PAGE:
WASHINGTON -- Defense Secretary Leon Panetta said Thursday that the speed of the attack on the U.S. Consulate in Benghazi, Libya, last September kept U.S. armed forces from responding in time to save the four Americans who were killed as he defended the military's response on a chaotic Sept. 11 day.
Testifying for likely the last time on Capitol Hill before stepping down, Panetta said the Obama administration was trying to assess the threat from protests in Tunisia, Egypt, the Libyan capital of Tripoli and other countries while trying to move quickly to respond to two separate assaults in Benghazi.
The positioning of military teams far from the U.S. Consulate made it difficult to respond swiftly, he said.
"The United States military is not and should not be a global 911 service capable of arriving on the scene within minutes to every possible contingency around the world," Panetta told the Senate Armed Services Committee.
That testimony, combined with Army Gen. Martin Dempsey's argument that the military did what its location allowed, angered Sen. John McCain, R-Ariz., who accused the Joint Chiefs of Staff chairman of peddling falsehoods.
"For you to testify that our posture did not allow a rapid response, did not take into account threats to our consulate ... is simply false," McCain told Dempsey. McCain contended that the military's capability allowed armed forces to intervene in short order.
Dempsey said he stood by his testimony, "your dispute of it notwithstanding." The general said the military was concerned with multiple threats worldwide and, based on time and positioning of forces, "we wouldn't have gotten there in time."
Panetta pushed back against Republican criticism that the Obama administration ignored warning signs about an attack that claimed the lives of American Ambassador Chris Stevens and three others. The Pentagon chief insisted there were no signs of or specific intelligence about an imminent attack. Six months prior to the assault, the government was apprised of 281 threats to diplomatic missions, consulates and other facilities worldwide, he said.
Soon after the initial attack, Panetta said, he did dispatch various military teams to Benghazi, including Marines from Spain and a special operations force that was training in Central Europe.
He answered emerging questions about why the U.S. didn't send more firepower, such as gunships or fixed-wing fighter jets. He said those were not in the vicinity and would have required at least nine to 12 hours to deploy. Even if aircraft could have arrived quickly, the chaos would have prevented them from getting the accurate information they needed to hit the right targets, he said.
"This was, pure and simple, a problem of distance and time," Panetta said.
Dempsey reminded the committee that it was "9/11 everywhere" when the consulate was attacked and that U.S. armed forces were prepared to respond to a wide variety of threats around the world.
U.S. posts and facilities in many countries throughout Africa and southwest Asia were operating under heightened protection levels, he said.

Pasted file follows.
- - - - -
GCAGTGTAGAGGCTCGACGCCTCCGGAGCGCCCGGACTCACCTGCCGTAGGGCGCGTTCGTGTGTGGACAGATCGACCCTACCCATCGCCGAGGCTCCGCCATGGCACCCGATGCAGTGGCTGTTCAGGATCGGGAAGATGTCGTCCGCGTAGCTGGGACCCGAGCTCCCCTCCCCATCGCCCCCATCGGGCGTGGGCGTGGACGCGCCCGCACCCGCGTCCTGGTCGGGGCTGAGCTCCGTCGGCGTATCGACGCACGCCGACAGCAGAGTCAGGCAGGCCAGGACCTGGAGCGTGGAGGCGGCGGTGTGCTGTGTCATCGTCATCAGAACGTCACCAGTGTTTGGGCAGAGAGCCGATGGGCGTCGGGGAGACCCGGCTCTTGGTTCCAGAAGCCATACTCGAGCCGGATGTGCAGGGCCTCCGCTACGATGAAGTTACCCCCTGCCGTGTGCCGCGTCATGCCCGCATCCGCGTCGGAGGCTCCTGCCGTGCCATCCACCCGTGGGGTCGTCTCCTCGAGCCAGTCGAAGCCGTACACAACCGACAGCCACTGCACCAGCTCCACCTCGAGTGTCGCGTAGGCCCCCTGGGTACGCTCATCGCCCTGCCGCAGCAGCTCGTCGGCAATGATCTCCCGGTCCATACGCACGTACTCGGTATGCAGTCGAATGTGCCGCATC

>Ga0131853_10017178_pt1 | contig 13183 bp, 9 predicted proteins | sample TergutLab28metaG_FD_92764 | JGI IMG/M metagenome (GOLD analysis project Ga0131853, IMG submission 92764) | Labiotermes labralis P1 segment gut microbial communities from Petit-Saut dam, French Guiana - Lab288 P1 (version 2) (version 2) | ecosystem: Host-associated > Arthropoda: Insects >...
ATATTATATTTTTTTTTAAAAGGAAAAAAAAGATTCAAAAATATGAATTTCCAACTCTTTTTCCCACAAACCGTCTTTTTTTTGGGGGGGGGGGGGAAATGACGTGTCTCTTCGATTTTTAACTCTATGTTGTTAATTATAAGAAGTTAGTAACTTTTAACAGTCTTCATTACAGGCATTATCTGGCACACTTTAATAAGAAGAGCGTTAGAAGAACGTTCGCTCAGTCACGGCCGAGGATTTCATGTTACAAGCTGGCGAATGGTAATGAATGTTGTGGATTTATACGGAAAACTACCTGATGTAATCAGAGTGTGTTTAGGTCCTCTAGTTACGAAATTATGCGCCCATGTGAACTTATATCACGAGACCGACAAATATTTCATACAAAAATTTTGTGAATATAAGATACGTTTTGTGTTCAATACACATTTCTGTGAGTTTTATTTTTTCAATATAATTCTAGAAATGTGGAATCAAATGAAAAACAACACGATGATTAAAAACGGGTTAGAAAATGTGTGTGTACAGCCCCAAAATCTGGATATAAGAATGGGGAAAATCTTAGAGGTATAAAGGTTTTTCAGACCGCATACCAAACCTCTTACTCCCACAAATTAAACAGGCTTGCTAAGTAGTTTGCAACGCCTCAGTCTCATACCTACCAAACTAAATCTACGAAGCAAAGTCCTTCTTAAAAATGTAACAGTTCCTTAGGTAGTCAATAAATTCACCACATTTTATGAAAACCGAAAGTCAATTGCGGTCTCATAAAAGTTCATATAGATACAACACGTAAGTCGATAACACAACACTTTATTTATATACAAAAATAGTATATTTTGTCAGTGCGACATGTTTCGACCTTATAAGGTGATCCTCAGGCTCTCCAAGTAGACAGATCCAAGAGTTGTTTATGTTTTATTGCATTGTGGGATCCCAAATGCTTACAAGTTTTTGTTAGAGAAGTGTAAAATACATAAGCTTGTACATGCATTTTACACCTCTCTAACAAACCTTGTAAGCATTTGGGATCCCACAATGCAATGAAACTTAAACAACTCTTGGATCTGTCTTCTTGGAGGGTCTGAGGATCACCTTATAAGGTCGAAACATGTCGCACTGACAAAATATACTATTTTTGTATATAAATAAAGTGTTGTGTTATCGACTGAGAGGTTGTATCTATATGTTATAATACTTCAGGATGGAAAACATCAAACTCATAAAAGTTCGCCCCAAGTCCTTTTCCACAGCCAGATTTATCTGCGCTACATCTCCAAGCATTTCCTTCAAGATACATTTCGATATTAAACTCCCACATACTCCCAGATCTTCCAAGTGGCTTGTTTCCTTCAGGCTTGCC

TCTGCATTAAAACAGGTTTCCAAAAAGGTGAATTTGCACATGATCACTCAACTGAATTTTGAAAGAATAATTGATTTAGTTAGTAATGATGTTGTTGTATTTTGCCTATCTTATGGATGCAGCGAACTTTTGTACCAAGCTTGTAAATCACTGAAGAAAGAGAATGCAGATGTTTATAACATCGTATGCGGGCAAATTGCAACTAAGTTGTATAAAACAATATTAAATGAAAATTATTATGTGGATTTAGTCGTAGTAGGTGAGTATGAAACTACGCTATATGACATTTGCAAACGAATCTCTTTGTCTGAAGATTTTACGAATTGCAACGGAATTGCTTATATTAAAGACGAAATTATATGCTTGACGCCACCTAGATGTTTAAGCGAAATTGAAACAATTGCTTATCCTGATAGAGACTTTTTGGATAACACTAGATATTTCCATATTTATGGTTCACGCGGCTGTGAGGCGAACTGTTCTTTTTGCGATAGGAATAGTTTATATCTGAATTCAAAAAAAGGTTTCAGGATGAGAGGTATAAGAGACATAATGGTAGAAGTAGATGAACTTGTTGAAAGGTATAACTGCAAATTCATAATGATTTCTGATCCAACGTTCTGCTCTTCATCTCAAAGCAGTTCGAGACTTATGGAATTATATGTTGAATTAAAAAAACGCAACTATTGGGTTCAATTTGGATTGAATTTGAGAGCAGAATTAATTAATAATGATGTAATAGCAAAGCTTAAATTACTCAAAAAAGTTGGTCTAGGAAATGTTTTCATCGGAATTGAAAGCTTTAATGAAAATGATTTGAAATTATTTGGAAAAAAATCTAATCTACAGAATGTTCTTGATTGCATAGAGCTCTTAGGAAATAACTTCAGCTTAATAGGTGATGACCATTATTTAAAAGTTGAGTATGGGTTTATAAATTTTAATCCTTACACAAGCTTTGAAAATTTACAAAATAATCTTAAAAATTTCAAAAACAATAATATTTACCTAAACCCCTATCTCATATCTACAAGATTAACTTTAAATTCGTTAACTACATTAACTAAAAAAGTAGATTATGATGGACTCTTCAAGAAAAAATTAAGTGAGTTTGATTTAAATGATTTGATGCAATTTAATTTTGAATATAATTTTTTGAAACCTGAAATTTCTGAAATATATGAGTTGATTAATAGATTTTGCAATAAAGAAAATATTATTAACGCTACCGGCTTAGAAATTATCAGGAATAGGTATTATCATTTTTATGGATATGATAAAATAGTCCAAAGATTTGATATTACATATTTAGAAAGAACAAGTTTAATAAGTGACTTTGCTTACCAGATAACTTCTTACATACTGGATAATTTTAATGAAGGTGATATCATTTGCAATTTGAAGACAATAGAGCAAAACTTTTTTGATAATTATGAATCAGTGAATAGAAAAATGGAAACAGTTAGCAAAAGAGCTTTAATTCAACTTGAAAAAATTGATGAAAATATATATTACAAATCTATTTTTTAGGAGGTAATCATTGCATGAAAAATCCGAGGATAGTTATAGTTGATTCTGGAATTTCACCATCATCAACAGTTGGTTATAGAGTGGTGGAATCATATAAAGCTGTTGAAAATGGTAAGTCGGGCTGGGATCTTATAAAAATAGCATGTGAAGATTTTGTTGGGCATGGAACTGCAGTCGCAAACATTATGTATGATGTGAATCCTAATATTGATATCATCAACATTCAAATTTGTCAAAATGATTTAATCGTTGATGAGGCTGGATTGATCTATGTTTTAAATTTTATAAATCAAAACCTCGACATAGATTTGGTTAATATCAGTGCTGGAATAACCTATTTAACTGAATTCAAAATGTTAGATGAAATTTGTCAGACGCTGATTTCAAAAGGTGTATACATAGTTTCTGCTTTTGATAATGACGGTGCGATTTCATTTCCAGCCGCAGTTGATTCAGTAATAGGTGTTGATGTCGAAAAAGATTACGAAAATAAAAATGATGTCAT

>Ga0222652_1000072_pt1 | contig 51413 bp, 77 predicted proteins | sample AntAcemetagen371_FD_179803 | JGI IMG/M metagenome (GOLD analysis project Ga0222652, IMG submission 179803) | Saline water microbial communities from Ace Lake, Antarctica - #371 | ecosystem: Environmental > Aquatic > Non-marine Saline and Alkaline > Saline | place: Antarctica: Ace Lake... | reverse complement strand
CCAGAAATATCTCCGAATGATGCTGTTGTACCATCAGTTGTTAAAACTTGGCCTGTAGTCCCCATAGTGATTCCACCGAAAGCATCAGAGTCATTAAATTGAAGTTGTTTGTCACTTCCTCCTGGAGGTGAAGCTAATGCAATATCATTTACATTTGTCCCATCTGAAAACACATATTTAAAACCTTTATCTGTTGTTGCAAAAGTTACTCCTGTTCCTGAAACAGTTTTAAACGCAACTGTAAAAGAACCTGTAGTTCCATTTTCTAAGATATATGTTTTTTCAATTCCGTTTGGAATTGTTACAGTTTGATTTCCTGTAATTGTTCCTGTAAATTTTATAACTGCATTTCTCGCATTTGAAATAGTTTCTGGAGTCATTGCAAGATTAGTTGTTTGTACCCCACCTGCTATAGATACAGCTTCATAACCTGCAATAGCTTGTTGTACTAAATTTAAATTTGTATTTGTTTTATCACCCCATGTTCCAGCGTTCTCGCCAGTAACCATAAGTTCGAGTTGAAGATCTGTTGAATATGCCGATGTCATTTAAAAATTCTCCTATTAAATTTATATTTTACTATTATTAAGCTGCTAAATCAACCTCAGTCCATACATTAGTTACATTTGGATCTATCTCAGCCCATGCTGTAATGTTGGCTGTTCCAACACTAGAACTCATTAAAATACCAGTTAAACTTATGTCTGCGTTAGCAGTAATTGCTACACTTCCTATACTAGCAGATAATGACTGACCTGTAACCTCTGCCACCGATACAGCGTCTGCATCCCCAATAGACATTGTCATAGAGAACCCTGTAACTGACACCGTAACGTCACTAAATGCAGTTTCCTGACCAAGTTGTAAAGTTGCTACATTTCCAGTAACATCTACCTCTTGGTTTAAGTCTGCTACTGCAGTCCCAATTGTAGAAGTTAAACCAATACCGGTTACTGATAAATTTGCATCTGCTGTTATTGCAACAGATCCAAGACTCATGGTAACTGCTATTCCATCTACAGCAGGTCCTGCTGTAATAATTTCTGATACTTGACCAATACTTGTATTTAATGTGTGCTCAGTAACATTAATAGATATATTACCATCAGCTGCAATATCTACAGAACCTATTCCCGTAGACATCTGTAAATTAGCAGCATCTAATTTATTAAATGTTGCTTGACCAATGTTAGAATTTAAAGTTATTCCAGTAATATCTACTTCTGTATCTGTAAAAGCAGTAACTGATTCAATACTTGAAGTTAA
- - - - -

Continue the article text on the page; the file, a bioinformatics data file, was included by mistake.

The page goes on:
"We positioned our forces in a way that was informed by and consistent with available threat estimates," Dempsey said.
Sen. Saxby Chambliss, R-Ga., asked whether Panetta and Dempsey would describe the Benghazi incident as an "intelligence failure."
Panetta stopped short of using that term, saying simply that "some of the initial assessments were not on the money." Dempsey called it an "intelligence gap."
Sen. James Inhofe, the committee's top Republican, wasted little time in criticizing the administration for trying to "cover up" what he said was clearly a terrorist attack. The U.S. ambassador to the United Nations, Susan Rice, initially attributed the violence to a protest against an American-made, anti-Islam video.
Rice's comments touched off a deeply partisan feud, with Republicans claiming the Obama White House wanted to obscure the reasons for the incident to help the president's re-election bid. The criticism of Rice was largely responsible for scuttling her chances to become secretary of state.
"An angry mob doesn't use coordinated mortars and RPGs," Inhofe said, using the acronym for rocket-propelled grenades.
Panetta is retiring after a Washington career that has stretched across four decades, with years as a California congressman, budget chief, White House chief of staff to President Bill Clinton and CIA director who oversaw the hunt for and killing of terrorist leader Osama bin Laden.
The Defense Department will bid farewell to Panetta, who has served as defense secretary since June 2011, in a ceremony on Friday. The committee gave Panetta a round of applause as Chairman Carl Levin, D-Mich., praised the Pentagon chief's integrity. President Barack Obama has nominated former Republican Sen. Chuck Hagel to succeed Panetta.
In his testimony, Panetta detailed the steps the military took in response to the Libya attack. He pointed out it was not a prolonged assault that the military could have ended, but rather two attacks that were short in duration and occurred about six hours apart.
"Despite the uncertainty at the time, however, the Department of Defense and the rest of the United States government spared no effort to save American lives," Panetta said.